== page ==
Advertisement

Advertisement

Train Before Trucking

By Tom O'Connor | Jun 15, 2015
lift_truck_fork_lift_checkmark_iStock_000016729531_Large.jpg

Advertisement

Advertisement

Advertisement

Powered industrial trucks cause approximately 100 fatalities and more than 35,000 serious injuries every year. It is estimated that as many as 25 percent of all accidents involving this type of equipment can be attributed to lack of training. As a result, proper hazard awareness and recognition when operating powered industrial trucks can help drastically reduce these types of incidents.


A few basic precautions apply to all powered industrial trucks, which are more commonly identified as forklifts or lift trucks. Defined as mobile, power-propelled trucks used to carry, push, pull, lift, stack or tier materials, they vary greatly depending on where they operate and the function they perform; options range from narrow aisle trucks to rough-terrain forklifts. They may be powered by electric or combustion engines. The first step of training is to become familiar with the equipment.


Forklifts and lift trucks typically have short wheel bases and weigh as much or more than many cars, which makes them potentially hazardous to use. Operators must be properly trained by a competent person prior to driving one. Once an individual is authorized and trained to use a powered industrial truck, the equipment still should be inspected prior to operation. The inspection should include testing the vehicle’s brakes and controls to ensure they work properly. In the event something is not functioning correctly, a supervisor must be alerted and the equipment taken out of use until it is repaired and deemed safe.


Only one person should be on a forklift or lift truck at any given time. This person must always wear a seat belt and adhere to manufacturer requirements, instructions and load limits. Failure to do so can have dire consequences.


Operators should position the forklift so that the forks are square with a load prior to picking it up. The forks should be placed underneath the load as far as possible. It is imperative that loads are never raised or lowered when traveling from one location to another and that they aren’t swung or carried over people. Objects being moved with a forklift need to be securely fastened in place. This can be done by using a proper securing pin to secure movable or replaceable lift bars. It is important that a threaded bolt or pin is never used for this purpose.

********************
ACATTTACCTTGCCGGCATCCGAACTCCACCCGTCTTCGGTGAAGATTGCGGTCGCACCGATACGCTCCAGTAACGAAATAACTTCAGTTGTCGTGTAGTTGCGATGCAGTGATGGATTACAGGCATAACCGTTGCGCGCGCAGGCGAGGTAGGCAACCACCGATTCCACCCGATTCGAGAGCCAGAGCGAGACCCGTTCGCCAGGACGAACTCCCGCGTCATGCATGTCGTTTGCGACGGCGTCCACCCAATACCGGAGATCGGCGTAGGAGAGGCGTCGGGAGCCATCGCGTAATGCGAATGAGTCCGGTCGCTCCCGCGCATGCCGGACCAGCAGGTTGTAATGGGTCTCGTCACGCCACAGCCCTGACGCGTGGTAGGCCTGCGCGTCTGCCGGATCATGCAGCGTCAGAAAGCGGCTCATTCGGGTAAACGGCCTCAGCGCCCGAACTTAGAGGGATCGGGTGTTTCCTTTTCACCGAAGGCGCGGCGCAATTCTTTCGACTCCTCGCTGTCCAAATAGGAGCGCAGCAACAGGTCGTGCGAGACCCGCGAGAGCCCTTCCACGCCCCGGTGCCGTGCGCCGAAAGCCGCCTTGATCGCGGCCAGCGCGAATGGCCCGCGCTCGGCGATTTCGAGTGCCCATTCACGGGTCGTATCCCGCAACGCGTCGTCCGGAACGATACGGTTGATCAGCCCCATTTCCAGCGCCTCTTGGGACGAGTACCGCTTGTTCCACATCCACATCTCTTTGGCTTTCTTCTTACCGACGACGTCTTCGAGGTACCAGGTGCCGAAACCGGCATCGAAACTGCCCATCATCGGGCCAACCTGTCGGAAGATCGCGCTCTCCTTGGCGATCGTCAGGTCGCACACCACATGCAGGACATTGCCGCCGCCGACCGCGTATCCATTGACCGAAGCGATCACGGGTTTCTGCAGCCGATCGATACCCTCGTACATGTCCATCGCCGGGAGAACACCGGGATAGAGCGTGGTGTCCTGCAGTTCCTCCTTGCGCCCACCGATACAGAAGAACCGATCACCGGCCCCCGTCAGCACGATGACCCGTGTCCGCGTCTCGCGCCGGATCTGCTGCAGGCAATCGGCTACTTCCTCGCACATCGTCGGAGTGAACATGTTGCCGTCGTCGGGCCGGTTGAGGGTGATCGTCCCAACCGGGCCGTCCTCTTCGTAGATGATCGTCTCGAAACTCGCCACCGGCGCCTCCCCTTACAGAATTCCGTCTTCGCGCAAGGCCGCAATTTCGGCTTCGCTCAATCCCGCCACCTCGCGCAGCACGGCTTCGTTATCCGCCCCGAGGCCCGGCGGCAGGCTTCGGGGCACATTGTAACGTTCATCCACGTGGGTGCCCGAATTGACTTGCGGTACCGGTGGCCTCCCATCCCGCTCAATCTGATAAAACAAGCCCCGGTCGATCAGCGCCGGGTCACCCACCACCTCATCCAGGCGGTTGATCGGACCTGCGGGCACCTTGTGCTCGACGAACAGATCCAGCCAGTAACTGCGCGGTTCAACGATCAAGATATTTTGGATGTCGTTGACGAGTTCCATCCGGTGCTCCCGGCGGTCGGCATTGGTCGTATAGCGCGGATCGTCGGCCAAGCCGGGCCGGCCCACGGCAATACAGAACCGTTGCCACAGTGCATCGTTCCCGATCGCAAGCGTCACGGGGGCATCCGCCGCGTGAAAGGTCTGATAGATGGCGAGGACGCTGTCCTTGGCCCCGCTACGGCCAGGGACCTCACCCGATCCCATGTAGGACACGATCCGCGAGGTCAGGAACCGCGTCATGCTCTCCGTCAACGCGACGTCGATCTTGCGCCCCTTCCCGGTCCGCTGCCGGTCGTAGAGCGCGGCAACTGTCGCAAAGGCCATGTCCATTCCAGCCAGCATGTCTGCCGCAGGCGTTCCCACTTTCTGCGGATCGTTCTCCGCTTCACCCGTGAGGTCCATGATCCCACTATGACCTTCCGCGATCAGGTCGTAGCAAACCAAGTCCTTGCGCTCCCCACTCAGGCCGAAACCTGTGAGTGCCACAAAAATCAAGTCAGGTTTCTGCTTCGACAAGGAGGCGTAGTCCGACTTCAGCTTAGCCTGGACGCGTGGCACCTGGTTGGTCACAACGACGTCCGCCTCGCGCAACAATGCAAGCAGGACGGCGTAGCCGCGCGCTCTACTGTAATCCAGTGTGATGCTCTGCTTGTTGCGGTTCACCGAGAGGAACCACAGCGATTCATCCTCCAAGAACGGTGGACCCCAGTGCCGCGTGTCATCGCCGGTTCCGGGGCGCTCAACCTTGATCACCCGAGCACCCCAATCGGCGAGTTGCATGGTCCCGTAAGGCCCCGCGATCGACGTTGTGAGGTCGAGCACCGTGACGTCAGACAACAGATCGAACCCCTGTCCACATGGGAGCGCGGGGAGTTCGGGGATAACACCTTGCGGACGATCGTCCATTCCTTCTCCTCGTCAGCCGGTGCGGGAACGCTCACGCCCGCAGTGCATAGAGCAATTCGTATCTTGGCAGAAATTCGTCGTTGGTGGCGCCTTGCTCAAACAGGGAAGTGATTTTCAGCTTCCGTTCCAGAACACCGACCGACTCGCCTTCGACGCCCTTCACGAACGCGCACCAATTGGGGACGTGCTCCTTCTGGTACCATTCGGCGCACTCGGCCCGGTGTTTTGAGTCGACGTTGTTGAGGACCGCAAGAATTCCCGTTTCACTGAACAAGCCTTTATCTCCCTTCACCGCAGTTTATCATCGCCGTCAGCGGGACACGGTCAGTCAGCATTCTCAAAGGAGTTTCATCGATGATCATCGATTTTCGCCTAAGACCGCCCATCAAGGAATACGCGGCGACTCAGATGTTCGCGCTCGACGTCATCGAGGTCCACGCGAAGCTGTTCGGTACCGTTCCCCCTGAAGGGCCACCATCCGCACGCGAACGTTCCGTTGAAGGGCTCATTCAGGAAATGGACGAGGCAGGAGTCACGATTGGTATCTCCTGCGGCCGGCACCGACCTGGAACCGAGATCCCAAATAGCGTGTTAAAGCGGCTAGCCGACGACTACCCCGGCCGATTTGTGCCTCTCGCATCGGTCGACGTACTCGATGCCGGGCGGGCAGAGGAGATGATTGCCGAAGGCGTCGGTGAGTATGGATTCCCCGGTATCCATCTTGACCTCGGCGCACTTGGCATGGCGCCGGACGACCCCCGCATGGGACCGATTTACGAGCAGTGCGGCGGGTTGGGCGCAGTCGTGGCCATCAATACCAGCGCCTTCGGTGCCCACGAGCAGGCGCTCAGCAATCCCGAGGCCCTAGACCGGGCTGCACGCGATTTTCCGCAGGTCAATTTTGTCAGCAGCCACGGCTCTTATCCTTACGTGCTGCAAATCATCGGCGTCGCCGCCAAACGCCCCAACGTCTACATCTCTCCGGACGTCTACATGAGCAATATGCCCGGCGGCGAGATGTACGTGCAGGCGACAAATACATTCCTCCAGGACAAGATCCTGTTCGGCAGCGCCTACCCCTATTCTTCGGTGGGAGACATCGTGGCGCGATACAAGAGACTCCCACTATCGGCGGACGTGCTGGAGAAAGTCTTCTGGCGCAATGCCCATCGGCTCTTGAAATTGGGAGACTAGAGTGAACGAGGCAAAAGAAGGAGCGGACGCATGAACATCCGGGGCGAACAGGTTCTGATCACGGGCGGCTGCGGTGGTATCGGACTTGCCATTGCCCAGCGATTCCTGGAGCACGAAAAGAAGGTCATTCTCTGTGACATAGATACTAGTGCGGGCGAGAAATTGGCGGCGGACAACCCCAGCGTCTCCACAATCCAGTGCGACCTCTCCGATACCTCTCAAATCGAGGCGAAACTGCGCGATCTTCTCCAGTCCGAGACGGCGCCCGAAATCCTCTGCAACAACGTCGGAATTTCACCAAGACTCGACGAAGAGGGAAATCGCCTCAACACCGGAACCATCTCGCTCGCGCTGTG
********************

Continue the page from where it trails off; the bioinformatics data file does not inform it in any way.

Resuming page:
Whenever an industrial truck needs to cross an aisle or other area with obstructed views, the driver should move slowly and use the horn to alert others. The vehicle should always face the direction being traveled. Sudden stops or starts must be avoided.


Lower the lift or forks of an unattended forklift or lift truck, neutralize all controls, and chock the wheels. When not carrying a load, the forks should always be kept in the lowest possible position without making contact with uneven surfaces.


The following examples demonstrate what can happen when training is not provided and basic precautions are not observed:


• A 37-year-old forklift salesman was killed when attempting to deliver an industrial truck to a job site. The equipment was driven onto a loading dock, and the parking brake was engaged with the power off; however, the wheels were not chocked. The industrial truck fell off of the loading dock and fatally crushed the individual.


• A 44-year-old industrial truck operator died after falling approximately 30 feet to the ground from the upper tier of a handmade, wooden work platform. He was attached to a forklift at the time of the fall. Proper safety procedures were not in place at the time of the incident.


• A 51-year-old rigger was killed as a result of injuries sustained when he was pinned between a semi-truck trailer bed floor and a lift truck. The accident occurred when he attempted to move a piece of metal framework that was not secured or on a pallet.


All of these accidents could have been prevented with the mandatory training prescribed by the Occupational Safety and Health Administration (OSHA). The regulations require that employers provide both classroom and practical experience training in the use of a forklift before allowing an employee to use it on the job. As part of the training, the employee must physically demonstrate he or she can safely operate the lift. The employer must certify that the training and evaluation have been completed at least once every three years. Refresher training is required more frequently if the operator demonstrates a deficiency in the safe operation of the truck.


If you would like more information on this topic, a number of online resources are available. They include the OSHA eTool for Powered Industrial Truck Safety and the OSHA Safety and Health Training Resource for Powered Industrial Truck Safety. In addition, OSHA has several regulatory requirements that promote safe operation of this type of equipment that are important to be familiar with. All can be found at www.osha.gov.

About The Author

O’CONNOR is safety and regulatory affairs manager for Intec, a safety consulting, training and publishing firm. Reach him at [email protected].

Advertisement

Related Articles

Advertisement